It astonishes us how quickly Afghanistan is moving from being a “war of necessity” to “too tough to do.” President Obama’s comments over the weekend gave the clearest signal yet that his administration is seeking an exit strategy from a conflict he described in August as “not only a war worth fighting” but “fundamental to the defense of our people.” Commitment to that fundamental defense is eroding.
The president is being foiled by complex terrain, by which we mean the Congress. The Democratic leadership has indicated it would not look favorably on requests for more troops, which most analysts believe are necessary to stabilize the situation.
An Aug. 30 initial review by Gen. Stanley A. McChrystal, U.S. commander in Afghanistan, concluded that more troops are necessary to provide a “bridge capability” until Afghan forces have been adequately trained to take on the task. This increase of force is vital. “Resources will not win this war,” the report states, “but under-resourcing could lose it.”
Rather than follow the conclusions of the most comprehensive review of the Afghan situation to date, the White House is trying to redefine the mission. “You don’t make decisions about resources,” Mr. Obama warned, “before you have the strategy right.”
Yet his strategy is already being implemented. Bob Schieffer of CBS News reminded the president that he rolled out a new plan on March 27. At the time, Mr. Obama called it a “comprehensive new strategy for Afghanistan [and] Pakistan” that was “the conclusion of careful policy review” that the president said he ordered “as soon as [he] took office.” Mr. Obama conceded to Mr. Schieffer that he had implemented his own strategy, but that “we were gonna review that every six months.”
Theater-level counterinsurgency strategies cannot be fully implemented within six months. The president himself said the new troops he ordered sent in the spring “are just now getting into place.” It is unreasonable to suggest a strategy can be reviewed before it has been executed. It also frustrates those tasked with implementing the strategy when long-term objectives are at the mercy of political winds.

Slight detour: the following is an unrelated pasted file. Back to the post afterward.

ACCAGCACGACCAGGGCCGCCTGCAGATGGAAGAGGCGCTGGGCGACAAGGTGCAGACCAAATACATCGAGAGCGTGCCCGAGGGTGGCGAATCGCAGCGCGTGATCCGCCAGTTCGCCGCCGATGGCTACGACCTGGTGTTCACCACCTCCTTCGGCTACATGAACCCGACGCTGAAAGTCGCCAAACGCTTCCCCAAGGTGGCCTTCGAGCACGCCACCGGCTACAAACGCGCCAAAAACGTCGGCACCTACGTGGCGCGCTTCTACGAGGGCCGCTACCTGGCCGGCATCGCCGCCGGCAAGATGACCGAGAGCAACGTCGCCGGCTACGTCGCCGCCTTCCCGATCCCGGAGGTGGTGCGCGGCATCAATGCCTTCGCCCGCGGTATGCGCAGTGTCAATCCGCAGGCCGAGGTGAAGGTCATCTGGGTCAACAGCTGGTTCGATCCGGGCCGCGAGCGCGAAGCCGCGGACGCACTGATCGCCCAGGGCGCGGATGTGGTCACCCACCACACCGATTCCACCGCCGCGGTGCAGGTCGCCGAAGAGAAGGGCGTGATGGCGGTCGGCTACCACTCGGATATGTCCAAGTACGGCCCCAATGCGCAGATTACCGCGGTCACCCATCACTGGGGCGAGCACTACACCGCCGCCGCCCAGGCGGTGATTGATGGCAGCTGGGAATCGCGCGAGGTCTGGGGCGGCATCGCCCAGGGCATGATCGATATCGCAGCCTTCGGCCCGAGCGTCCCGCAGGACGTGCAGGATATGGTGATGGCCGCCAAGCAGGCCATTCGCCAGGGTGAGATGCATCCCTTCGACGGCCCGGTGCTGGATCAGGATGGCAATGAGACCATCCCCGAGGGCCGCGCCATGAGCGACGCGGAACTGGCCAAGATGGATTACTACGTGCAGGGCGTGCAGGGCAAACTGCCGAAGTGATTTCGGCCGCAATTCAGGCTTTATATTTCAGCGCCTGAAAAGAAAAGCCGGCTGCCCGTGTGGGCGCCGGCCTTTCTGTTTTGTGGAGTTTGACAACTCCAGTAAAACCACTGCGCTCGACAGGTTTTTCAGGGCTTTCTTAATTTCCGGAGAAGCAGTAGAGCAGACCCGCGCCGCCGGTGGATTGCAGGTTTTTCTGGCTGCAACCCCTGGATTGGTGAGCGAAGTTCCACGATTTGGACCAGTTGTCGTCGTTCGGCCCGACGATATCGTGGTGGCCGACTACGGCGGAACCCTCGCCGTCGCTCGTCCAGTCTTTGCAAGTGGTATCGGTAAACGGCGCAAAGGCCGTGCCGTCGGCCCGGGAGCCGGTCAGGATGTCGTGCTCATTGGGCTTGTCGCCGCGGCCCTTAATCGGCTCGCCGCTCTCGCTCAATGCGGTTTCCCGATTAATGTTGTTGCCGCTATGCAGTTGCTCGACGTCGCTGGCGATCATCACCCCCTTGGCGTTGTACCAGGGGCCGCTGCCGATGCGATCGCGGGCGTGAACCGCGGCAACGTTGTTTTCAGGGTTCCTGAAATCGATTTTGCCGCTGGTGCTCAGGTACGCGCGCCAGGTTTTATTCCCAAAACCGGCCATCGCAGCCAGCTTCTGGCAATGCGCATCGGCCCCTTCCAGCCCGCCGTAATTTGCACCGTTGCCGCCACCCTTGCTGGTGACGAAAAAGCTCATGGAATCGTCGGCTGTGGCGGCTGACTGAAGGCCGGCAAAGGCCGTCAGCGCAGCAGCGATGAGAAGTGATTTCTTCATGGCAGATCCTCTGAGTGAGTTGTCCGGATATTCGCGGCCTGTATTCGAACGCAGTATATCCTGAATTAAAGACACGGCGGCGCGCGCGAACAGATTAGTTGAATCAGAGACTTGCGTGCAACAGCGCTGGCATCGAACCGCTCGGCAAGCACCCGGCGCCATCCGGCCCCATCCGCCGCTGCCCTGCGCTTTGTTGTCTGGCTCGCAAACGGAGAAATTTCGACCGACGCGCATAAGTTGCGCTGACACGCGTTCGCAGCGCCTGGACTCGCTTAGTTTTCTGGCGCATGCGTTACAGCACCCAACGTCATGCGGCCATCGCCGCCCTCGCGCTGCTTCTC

The president seems to be leaning toward columnist George Will’s suggestion to pare down the fight to merely taking out terrorist leaders with armed drones. The “stronger, smarter and comprehensive” March 27 strategy sought to use all the elements of national power to build governing capacity in Afghanistan and to seek regional solutions with Pakistan. “A campaign against extremism will not succeed with bullets or bombs alone,” the president said then. But what Mr. Obama previously called a broad-based regional solution he now derides as “mission creep.”
Most alarming were the president’s comments on CNN that he was “not interested in just being in Afghanistan for the sake of being in Afghanistan or saving face or, in some way … sending a message that America is here for the duration.” It’s strange that he thinks anyone would argue that the United States should continue to sacrifice blood and treasure in Afghanistan “just for the sake of it.” When he says we are not in for the duration, Mr. Obama comes close to stating that the United States will leave before the mission is accomplished.
Taliban leader Mullah Omar said on Saturday that “the West does not have to wage this war.” It is starting to sound like Mr. Obama agrees. At the Aug. 17 national convention of the Veterans of Foreign Wars, the president said that “the insurgency in Afghanistan didn’t just happen overnight, and we won’t defeat it overnight. This will not be quick, nor easy. But we must never forget: This is not a war of choice. This is a war of necessity.” Never forget indeed. Perhaps someone should remind the commander in chief.